A West Bank fixture at the corner of Cedar and Riverside, the Acadia boasts a massive selection of craft taps and comfortable pub fare with a few unexpected twists. The smallish stage and anything-goes booking make the Acadia a perfect place to watch your new favorite local band play their first or second show.
If you weren't careful, you might miss the tunnel-esque music room at Grumpy's Downtown location, but attentive drinkers will love their weekly Saturday night band residencies that focus on all things heavy and loud. Toss in the occasional parking lot music festival and a generous selection of stellar burgers, and you've got a quality combination.
Just down the street from their Washington Ave neighbors at Grumpy's, Day Block Brewing is home to an innovative showcase called "Bands That Brew." Every month, Day Block's brewmasters invite a local group to collaborate with them on a brand new, short-run beer released during the band's show in Day Block's sizable taproom. That innovative spirit is also alive in Day Block's kitchen, which cranks out a global take on brewpub favorites.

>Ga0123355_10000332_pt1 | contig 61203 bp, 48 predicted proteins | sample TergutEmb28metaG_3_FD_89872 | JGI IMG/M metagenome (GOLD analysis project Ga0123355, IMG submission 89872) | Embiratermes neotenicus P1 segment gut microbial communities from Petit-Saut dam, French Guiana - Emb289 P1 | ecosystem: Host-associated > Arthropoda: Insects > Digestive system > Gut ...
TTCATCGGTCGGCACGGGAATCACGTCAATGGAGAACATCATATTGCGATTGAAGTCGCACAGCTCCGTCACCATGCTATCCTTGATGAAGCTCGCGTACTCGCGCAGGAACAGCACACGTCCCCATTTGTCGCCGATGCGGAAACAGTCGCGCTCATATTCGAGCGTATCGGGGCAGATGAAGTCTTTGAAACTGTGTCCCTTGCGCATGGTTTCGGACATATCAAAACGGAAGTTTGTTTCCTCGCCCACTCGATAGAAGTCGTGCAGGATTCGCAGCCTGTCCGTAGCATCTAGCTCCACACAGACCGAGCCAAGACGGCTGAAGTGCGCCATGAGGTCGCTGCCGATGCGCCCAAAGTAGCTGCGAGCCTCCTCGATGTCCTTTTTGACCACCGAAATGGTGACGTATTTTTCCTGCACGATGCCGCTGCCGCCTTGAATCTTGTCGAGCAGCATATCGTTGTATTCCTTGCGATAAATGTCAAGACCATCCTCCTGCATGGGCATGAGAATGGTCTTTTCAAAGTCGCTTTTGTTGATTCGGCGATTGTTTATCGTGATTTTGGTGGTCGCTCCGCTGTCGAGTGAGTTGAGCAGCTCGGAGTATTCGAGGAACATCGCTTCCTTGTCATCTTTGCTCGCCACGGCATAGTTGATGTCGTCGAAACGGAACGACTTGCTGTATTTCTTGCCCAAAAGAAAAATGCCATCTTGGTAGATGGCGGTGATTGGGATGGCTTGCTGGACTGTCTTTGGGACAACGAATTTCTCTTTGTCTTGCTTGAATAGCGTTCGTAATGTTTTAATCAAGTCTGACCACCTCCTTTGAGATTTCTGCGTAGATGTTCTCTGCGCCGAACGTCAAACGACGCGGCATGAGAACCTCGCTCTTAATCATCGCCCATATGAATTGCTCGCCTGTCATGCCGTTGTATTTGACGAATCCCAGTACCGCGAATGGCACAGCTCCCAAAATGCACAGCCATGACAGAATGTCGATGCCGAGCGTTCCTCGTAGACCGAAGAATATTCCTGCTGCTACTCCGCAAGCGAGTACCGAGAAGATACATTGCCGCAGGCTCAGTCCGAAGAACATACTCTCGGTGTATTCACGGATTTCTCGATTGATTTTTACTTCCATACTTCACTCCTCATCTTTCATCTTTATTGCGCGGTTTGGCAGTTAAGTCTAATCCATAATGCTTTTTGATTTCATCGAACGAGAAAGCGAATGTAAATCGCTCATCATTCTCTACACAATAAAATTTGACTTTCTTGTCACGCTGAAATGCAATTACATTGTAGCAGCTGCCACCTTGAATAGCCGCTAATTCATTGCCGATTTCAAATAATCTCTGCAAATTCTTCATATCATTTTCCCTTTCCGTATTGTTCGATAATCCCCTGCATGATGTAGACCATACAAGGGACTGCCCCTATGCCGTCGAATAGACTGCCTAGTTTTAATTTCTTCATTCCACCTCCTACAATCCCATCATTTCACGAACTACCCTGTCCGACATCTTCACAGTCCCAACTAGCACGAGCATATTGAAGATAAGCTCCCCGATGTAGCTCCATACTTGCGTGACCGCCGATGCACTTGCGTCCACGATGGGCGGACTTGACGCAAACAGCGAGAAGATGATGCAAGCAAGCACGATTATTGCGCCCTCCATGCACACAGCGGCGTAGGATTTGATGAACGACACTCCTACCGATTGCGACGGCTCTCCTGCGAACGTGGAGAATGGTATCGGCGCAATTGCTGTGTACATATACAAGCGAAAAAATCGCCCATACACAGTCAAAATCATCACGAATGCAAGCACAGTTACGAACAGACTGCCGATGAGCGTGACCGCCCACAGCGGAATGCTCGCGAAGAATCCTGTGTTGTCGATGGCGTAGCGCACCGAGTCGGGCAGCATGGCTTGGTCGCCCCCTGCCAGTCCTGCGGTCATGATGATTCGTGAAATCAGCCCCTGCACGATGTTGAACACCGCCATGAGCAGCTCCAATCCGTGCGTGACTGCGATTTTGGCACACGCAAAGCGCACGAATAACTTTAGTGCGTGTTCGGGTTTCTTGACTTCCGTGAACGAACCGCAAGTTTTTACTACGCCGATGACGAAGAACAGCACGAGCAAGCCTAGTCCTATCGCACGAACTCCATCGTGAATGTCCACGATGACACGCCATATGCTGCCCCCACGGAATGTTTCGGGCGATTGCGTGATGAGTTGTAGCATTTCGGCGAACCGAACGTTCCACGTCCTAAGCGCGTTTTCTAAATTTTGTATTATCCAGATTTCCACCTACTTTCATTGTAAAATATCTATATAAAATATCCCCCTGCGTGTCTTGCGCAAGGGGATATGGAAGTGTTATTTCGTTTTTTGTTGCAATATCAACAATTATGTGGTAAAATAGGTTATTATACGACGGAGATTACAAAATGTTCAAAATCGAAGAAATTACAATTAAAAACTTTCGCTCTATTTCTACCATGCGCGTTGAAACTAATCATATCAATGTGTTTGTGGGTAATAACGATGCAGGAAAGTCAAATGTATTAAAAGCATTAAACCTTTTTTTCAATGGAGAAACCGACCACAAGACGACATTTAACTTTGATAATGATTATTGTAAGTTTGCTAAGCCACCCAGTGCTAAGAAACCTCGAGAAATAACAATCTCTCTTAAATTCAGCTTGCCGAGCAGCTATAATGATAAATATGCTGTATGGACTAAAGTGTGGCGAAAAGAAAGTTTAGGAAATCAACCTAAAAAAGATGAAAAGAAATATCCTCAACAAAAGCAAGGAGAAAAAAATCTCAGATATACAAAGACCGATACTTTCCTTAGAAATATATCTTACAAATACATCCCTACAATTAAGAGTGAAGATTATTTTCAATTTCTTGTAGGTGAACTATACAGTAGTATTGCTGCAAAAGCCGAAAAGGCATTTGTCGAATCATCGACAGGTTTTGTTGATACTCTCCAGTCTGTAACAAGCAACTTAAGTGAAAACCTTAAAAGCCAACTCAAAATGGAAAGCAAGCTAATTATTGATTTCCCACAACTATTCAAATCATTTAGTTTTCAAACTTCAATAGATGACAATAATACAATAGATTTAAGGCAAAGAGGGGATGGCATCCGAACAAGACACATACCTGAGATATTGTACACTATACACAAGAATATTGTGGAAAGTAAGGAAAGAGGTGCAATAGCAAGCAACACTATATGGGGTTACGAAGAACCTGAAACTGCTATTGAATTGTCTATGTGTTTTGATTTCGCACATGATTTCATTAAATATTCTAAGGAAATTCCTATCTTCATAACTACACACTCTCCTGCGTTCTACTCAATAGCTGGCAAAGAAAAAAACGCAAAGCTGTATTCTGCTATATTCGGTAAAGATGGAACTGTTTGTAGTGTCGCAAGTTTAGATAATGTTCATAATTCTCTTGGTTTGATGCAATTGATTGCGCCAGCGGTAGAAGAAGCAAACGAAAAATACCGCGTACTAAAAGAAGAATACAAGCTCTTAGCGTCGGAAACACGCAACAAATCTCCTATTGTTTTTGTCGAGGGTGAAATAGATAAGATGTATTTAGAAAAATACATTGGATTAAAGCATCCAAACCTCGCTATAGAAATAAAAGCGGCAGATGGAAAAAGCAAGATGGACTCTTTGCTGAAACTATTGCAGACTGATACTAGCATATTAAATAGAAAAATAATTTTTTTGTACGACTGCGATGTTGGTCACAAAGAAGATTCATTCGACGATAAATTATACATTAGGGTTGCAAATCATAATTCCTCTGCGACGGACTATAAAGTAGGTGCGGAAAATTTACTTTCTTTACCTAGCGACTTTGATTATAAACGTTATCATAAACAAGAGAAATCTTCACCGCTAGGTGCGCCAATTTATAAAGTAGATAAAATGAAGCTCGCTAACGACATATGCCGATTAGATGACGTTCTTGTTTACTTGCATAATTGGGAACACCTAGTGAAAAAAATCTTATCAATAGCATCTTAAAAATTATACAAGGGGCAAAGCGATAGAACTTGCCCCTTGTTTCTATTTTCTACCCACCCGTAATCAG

Vegans rejoice! While the Triple Rock may be gone, the Seward Cafe is still with us, and their menu is a love song to veggies, tempeh, and brown rice. While the collectively run cafe appears sleepy during the daytime, the place transforms into a DIY clubhouse for punk shows and other avant gardé performances on weekend evenings.
Neighborhood regulars have been singing the praises of VFW Post 236's heaping breakfast plates for years, but the newly renovated bar now boasts a giant music hall for local and national acts. From dance nights to metal shows, the Uptown VFW doesn't discriminate, and they'll even leave their kitchen open until 1 a.m. for you.
Tucked away in the basement of "far-east meets NordEast" fusion restaurant Ginger Hop, Honey shares a menu with its upstairs neighbor, meaning you can score some delicious sticky wings in while shaking it at enduring dance nights like Turnt Up! and Flip Phone. It isn't just DJs either, Honey's accessible stage makes it a great place to catch up-and-coming local indie bands.
With additional reporting by Zach McCormick